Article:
On World Meteorological Day, UN rallies youth to take on climate change

Ice weather in Geneva, Switzerland. Photo: WMO/Elena Manaenkova

23 March 2014 – Seeking to increase awareness among young people about climate change and mobilize them as champions for action, the United Nations is marking this year's World Meteorological Day with a call for more young people – especially women – to become meteorologists, a profession which makes a vital contribution to the safety and well-being of society.

“Weather and Climate: Engaging Youth” is this year's theme for the Day, and the UN World Meteorological Organization (WMO) noted that today's youth will benefit from the dramatic advances being made in the ability to understand and forecast the Earth's weather and climate. Most will live into the second half of this century and experience the increasing impacts of climate change.

“Atmosphere and ocean temperatures continue to increase, ice caps and glaciers around the world are steadily declining, sea level is rising and a number of extreme weather and climate events are becoming more frequent and/or more intense,” said WMO Secretary-General Michel Jarraud.

“Maintaining our current dependence on fossil fuels will lead us to a significantly warmer planet: by the end of the century the temperature could be up to 4 degrees Celsius higher than in pre-industrial times. Limiting the warming to less than 2 degrees Celsius can still be achieved, but it will require a rapid significant reduction in greenhouse gas emissions.”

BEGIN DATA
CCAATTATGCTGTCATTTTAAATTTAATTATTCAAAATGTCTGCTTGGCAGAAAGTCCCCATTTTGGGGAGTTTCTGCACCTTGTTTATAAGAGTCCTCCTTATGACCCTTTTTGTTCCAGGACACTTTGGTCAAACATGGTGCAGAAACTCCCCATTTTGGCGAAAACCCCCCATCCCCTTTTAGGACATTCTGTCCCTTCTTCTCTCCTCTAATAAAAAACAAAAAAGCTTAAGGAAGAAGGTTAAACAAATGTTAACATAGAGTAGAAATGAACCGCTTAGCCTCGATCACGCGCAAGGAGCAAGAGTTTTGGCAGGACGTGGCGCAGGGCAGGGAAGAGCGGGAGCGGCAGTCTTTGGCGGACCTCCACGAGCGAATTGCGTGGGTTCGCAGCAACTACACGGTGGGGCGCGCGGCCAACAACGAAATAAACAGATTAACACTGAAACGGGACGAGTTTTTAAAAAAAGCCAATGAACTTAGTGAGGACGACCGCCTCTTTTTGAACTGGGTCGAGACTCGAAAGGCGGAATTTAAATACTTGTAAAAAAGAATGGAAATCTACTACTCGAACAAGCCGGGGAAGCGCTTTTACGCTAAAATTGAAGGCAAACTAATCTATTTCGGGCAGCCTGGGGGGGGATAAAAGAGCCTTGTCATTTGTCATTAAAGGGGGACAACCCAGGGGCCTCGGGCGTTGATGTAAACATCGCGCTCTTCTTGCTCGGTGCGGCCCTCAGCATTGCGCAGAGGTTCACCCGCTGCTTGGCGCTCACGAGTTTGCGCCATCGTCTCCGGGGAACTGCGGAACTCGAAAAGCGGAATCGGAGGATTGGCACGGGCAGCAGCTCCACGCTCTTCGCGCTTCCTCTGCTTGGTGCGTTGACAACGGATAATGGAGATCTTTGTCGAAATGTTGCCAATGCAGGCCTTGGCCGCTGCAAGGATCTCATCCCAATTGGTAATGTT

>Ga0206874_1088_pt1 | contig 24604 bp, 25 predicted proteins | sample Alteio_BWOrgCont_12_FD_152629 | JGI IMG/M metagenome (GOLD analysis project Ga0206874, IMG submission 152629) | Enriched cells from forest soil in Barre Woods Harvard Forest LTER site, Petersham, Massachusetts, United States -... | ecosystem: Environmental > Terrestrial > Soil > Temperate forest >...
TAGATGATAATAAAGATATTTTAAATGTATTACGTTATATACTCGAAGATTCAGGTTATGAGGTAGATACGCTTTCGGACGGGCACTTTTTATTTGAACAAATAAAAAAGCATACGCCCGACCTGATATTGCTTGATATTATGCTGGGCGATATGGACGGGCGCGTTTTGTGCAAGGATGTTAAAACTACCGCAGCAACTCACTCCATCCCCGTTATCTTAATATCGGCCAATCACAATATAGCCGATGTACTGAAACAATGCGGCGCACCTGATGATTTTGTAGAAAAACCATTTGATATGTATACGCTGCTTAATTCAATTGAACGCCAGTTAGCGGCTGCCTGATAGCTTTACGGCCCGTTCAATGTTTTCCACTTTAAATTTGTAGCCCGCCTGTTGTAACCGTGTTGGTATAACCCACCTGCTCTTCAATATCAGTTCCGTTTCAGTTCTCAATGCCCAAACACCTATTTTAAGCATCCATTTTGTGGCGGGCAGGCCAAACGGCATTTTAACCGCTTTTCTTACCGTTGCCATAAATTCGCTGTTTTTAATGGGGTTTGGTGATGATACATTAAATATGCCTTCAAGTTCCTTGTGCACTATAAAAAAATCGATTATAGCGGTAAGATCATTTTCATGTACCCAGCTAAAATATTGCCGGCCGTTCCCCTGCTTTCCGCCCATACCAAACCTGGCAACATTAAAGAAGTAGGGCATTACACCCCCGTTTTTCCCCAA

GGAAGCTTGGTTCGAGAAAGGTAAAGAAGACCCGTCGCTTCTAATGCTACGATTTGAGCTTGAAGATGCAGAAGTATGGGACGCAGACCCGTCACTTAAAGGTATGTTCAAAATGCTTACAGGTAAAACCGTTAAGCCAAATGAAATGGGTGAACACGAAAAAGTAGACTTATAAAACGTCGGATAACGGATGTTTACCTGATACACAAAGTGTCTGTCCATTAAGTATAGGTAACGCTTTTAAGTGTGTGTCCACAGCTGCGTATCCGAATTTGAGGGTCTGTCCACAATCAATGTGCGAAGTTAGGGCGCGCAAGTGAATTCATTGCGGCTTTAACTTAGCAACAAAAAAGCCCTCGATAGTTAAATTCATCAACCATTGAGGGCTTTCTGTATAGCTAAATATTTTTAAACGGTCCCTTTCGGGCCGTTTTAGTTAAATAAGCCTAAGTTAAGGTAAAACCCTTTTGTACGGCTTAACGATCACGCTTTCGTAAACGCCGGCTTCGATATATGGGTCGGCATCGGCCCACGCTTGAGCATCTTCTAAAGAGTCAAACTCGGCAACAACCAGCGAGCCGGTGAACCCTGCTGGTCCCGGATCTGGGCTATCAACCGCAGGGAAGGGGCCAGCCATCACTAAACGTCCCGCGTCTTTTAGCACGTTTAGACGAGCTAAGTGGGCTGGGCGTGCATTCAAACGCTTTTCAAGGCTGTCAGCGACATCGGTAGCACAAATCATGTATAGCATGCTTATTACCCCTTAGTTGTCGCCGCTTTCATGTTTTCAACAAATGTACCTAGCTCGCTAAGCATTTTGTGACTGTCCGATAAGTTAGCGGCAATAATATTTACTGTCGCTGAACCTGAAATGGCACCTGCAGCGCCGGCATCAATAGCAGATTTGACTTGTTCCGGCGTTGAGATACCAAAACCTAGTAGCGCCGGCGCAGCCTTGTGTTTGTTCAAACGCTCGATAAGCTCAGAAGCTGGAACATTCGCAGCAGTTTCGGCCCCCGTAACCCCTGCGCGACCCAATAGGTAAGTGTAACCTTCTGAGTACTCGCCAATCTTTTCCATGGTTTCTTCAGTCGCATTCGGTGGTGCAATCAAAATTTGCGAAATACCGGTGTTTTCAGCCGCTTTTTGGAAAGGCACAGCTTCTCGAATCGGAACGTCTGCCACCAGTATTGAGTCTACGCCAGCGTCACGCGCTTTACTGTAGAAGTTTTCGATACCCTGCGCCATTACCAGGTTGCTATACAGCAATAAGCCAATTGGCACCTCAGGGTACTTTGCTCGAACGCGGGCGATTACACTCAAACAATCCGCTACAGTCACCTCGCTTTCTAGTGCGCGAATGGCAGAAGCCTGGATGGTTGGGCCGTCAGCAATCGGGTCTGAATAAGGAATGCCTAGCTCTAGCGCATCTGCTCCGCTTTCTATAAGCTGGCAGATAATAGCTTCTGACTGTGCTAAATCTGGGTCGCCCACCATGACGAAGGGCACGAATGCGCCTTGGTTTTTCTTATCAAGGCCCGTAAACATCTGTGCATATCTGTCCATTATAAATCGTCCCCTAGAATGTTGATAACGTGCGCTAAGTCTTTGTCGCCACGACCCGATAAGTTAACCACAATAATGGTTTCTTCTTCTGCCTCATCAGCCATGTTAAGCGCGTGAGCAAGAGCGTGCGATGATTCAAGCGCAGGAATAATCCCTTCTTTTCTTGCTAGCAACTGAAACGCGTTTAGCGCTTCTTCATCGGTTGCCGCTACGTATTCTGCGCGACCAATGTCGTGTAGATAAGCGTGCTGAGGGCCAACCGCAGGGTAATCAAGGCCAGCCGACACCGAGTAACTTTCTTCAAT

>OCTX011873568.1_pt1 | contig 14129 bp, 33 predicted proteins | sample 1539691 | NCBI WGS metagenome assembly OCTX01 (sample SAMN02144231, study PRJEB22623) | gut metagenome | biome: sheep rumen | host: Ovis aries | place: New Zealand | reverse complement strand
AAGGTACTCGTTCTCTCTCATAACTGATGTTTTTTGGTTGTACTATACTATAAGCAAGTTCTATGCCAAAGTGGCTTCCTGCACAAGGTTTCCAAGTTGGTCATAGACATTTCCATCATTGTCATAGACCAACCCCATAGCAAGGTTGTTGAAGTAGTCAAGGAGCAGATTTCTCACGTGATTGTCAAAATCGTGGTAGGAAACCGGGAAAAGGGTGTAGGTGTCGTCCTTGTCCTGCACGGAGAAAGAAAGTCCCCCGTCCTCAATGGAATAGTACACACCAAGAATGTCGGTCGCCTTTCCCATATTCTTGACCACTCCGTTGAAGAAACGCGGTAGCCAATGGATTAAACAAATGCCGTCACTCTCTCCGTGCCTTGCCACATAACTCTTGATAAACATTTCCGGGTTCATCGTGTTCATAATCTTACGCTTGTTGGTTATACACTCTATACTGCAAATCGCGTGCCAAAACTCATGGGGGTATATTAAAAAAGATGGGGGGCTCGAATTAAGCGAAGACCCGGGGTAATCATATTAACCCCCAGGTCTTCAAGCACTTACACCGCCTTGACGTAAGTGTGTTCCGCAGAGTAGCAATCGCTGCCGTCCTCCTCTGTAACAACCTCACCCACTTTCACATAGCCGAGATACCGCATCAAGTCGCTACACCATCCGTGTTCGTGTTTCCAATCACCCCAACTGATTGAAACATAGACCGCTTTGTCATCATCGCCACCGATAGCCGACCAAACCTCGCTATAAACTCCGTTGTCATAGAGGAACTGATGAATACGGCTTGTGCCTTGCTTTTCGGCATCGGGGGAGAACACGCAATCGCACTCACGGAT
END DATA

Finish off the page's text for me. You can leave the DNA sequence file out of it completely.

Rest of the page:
“Achieving this objective demands urgent, decisive and courageous action. The world's youth can be a powerful actor of change in this regard. Climate action is not just about CO2 emissions, it is about people, about the values we share and what each of us is ready to do to promote them. Young people are a source of innovation and of fresh insights into problems and their possible solutions. They call for just, equitable solutions,” said Mr. Jarraud.

“While the challenges facing the next generations are enormous, the opportunities for addressing them have never been greater,” he said.

In order to help increase understanding of weather and climate, WMO revamped its Youth Corner ahead of World Meteorological Day. It is available in English, French, Chinese and Spanish, and is being translated into Arabic and Russian. WMO has also updated its book “A Career in Meteorology” to encourage more young people to enter into this varied and challenging profession.

Ahmed Alhendawi, UN Secretary-General Ban Ki-moon's Envoy on Youth, said the focus on youth was timely. “Youth represent the majority of populations in many countries around the world and have an increasingly strong social and environment awareness and they have the power to transform our societies to low carbon and climate resilient future,” he said in a video message.

“We need to strengthen formal and informal education about climate change, promote sustainability and support youth to become environmental champions in their own communities. We must ensure that youth are ready to join the emerging green economies around the world. Let's remember there is always a Plan B, but there is no Planet B.”


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